great lakes engineering works


June 7th marks the anniversary of the launch of the EDMUND FITZGERALD, which happened in one of the Great Lakes Engineering Company’s slips in River Rouge in 1958.  

We have two rare films of this moment in our collection.  In addition to the official film featured above, we also have a color 16mm amateur film of the launch.  Both clips were recently digitized as part of our Detroit Video History Archive project.


 Daniel McAllister / Silo No. 5

© Sharon Boswall

Two of our most photographed sites /sights in the Vieux-Port.

The DANIEL MCALLISTER, located at Gate No. 1 at the Old Port at the foot of McGill Street, is the largest preserved tug in Canada and the second-oldest preserved oceangoing tug in the world. Over the years, the DANIEL MCALLISTER has undergone several transformations, changing workplaces and names several times. Originally launched as Helena in 1907, she began service on the Atlantic coast. In the 1940s, while working on the Great Lakes, her steam engine was replaced with a more powerful diesel engine. After a major refit in 1956, she was renamed Helen M.B. Later, in the 1960s in Montréal, McAllister Towing Limited named her DANIEL MCALLISTER, after a member of this important family of ship owners. She was finally retired from service in the 1980s.When the Ocean Group purchased Montréal’s McAllister Towing Limited in 1997, the DANIEL MCALLISTER was acquired by the Musée maritime du Québec which partnered with the Old Port of Montréal Corporation to ensure the ship’s preservation. The Old Port of Montréal Corporation acquired the ship in 2008. The tug thereafter underwent a three month restoration process carried out by Interlag under the supervision of naval architect Raymond Daoust. Its exterior and life boat were repainted in their original colours; its hull was repaired; its woodwork, identification plates, portholes, and navigation and search lights were also restored.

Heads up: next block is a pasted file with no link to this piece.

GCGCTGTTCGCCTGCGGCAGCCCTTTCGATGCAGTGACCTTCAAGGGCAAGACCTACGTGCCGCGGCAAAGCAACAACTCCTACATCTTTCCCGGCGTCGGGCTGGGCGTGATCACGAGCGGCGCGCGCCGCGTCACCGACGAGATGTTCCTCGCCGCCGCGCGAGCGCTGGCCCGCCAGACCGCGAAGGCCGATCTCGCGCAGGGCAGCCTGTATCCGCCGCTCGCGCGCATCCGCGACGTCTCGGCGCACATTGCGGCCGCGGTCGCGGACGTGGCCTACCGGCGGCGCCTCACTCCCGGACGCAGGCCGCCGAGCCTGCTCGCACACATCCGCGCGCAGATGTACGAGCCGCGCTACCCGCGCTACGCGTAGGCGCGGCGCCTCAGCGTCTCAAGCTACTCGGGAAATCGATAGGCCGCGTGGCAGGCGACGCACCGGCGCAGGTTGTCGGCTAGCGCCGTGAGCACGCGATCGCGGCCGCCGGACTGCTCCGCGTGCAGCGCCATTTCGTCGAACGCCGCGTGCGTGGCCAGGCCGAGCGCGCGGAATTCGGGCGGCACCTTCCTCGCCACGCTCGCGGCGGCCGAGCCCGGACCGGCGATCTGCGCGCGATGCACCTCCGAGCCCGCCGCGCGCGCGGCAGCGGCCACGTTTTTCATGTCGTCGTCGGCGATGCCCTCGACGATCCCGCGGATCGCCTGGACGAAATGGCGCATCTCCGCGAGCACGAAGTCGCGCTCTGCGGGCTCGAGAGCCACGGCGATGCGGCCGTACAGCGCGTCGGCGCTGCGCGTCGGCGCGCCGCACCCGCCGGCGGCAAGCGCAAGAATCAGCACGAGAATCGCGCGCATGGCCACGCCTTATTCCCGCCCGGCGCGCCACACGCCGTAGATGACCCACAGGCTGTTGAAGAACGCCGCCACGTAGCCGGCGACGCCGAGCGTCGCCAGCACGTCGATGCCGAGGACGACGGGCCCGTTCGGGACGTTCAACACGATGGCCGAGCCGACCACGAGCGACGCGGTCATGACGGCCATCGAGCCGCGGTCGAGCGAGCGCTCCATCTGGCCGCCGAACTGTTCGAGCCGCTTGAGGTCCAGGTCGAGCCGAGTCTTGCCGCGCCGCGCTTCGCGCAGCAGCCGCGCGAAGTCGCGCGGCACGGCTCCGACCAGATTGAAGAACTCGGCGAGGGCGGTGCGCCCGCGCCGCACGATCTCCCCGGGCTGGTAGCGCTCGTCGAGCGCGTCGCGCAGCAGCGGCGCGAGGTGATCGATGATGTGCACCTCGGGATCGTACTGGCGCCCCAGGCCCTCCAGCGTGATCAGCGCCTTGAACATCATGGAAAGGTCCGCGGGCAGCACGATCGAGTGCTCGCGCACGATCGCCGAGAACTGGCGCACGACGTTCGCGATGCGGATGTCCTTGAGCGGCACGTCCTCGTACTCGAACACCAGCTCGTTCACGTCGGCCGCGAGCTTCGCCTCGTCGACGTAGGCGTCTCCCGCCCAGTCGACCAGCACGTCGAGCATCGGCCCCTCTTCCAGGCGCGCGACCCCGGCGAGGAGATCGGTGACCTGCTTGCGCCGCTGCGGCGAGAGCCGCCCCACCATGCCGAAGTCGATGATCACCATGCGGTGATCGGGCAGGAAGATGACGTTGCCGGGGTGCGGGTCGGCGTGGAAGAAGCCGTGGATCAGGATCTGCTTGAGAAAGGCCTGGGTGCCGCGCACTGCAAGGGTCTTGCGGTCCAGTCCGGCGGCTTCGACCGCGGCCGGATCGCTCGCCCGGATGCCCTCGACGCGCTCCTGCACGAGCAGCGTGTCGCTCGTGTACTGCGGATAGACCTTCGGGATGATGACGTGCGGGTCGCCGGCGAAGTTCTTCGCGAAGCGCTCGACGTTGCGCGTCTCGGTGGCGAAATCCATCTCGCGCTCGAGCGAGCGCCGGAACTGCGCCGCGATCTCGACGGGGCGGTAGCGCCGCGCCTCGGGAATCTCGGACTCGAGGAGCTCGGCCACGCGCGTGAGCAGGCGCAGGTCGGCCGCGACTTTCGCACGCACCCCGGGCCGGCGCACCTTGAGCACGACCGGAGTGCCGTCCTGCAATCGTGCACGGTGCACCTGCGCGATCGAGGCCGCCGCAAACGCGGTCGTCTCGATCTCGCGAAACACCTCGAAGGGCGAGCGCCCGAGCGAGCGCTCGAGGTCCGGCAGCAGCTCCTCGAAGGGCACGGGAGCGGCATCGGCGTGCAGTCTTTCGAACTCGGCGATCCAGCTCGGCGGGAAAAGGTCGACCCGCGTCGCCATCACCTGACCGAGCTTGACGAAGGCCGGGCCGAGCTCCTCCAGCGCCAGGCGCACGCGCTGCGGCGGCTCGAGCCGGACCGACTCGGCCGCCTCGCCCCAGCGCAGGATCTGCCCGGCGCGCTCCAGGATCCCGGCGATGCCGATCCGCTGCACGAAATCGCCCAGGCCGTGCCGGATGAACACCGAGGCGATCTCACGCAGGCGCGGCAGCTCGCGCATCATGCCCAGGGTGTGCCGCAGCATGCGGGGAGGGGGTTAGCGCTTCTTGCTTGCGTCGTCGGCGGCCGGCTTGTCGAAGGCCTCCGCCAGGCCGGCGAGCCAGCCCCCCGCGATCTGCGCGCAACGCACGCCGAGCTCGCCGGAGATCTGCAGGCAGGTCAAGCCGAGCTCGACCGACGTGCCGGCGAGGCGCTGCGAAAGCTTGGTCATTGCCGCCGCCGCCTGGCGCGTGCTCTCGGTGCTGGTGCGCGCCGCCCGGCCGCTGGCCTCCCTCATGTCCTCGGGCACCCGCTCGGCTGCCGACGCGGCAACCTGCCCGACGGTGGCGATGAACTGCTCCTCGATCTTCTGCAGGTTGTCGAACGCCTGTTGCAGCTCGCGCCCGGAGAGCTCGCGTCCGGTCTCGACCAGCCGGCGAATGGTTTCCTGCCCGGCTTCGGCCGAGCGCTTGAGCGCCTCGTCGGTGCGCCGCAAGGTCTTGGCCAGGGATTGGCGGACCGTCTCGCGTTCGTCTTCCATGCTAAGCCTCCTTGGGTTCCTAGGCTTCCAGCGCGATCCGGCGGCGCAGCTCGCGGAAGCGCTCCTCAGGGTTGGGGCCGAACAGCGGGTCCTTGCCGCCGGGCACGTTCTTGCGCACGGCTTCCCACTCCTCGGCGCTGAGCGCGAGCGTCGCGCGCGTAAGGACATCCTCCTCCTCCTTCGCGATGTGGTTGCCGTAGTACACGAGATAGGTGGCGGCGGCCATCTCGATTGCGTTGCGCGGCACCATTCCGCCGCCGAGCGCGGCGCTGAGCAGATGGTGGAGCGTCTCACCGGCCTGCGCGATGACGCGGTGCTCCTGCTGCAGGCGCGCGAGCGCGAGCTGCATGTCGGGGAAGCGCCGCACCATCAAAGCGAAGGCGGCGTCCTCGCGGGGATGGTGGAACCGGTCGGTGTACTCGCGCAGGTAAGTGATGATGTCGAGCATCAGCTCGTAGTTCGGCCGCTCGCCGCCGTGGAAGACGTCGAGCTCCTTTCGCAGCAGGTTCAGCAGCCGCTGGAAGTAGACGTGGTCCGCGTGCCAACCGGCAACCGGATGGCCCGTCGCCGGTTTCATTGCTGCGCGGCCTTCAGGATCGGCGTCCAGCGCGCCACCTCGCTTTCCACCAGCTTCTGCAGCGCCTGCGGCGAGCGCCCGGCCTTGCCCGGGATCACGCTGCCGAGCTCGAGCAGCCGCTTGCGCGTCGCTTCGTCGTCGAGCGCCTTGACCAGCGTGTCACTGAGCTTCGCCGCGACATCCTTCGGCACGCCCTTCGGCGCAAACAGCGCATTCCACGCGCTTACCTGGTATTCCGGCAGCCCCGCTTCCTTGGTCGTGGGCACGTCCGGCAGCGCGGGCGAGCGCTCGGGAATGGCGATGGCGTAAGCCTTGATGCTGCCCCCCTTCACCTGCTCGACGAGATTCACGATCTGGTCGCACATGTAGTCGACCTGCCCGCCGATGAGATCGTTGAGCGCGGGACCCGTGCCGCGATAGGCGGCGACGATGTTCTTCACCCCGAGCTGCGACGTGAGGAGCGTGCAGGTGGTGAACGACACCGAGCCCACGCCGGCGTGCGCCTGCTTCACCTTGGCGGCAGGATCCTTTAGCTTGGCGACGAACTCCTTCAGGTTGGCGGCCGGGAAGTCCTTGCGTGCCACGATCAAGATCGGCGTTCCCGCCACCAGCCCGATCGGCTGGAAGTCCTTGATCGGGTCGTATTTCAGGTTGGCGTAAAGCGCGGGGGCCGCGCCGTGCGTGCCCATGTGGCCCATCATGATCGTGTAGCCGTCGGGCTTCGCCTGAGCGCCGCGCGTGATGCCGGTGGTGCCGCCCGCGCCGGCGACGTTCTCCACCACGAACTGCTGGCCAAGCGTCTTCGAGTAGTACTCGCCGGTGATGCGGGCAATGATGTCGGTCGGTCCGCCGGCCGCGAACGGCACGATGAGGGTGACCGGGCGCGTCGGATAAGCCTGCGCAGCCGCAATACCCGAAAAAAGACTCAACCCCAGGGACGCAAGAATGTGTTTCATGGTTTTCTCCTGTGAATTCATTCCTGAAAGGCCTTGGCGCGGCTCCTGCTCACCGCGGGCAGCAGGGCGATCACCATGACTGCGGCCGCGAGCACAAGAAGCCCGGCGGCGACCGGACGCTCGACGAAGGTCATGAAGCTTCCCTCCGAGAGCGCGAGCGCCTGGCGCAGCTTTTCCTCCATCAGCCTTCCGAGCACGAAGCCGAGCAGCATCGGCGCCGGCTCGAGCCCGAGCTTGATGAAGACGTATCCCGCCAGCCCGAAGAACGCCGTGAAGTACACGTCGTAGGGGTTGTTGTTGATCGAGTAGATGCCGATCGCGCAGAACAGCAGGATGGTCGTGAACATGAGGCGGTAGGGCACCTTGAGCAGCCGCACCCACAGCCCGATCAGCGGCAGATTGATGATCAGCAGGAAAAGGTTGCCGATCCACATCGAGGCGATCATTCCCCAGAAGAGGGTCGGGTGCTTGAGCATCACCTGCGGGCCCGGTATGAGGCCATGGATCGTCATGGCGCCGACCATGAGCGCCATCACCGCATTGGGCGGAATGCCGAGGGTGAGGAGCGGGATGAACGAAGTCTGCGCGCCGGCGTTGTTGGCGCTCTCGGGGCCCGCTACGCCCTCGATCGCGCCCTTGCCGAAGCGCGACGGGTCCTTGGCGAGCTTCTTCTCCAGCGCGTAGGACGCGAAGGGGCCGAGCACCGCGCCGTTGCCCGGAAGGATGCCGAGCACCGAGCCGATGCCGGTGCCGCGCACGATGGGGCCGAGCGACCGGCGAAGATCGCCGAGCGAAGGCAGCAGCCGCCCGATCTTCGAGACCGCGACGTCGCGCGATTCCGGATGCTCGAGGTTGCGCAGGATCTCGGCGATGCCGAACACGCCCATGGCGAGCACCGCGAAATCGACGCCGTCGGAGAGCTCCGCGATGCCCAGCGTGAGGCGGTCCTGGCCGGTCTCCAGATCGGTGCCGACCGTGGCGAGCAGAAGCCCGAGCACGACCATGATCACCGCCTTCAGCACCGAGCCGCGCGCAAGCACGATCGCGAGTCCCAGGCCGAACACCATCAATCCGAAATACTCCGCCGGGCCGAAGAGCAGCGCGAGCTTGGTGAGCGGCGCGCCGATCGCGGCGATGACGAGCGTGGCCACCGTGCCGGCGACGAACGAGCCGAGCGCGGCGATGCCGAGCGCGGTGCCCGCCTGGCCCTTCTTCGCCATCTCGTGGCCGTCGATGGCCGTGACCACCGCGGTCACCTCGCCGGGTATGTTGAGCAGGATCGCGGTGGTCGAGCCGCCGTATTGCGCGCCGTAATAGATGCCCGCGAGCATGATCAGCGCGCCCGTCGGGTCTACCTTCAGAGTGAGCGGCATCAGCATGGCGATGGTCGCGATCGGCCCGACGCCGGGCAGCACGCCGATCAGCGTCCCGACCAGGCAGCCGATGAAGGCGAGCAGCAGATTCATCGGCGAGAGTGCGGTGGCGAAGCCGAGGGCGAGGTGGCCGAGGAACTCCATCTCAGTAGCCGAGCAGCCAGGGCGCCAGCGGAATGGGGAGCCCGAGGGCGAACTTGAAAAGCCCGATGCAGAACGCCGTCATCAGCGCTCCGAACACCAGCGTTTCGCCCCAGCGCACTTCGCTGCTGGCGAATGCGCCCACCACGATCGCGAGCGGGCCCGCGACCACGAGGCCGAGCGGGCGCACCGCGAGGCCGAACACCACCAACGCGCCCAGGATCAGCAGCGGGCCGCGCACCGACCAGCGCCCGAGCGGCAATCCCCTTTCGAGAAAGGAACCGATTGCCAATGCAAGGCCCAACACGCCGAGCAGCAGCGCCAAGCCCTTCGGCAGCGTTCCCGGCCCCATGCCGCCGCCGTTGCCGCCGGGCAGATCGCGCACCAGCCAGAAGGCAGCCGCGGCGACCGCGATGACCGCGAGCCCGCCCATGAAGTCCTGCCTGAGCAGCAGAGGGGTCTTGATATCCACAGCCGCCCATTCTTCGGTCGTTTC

SILO NO. 5, and the grain conveyors that connect to it, remain iconic symbols of Montreal’s industrial past and are the last vestiges of Montreal’s “20th-century harbour panorama,” according to the organization Héritage Montréal.  Both revered and maligned, the abandoned grain silo — parts of which date to the early 1900s — dominates the western sector of the port known as Pointe-du-Moulin.  A proposed plan to redevelop waterfront areas of Montreal’s Old Port would breathe new life into the rusting steel and concrete hulk.  A redevelopment plan designed by architects Daoust Lestage and unveiled a couple of weeks ago, would see the old silo crowned with an enclosed glass viewing deck where visitors could take in panoramic views of Montreal’s skyline, the St. Lawrence River and the Montérégie region to the south.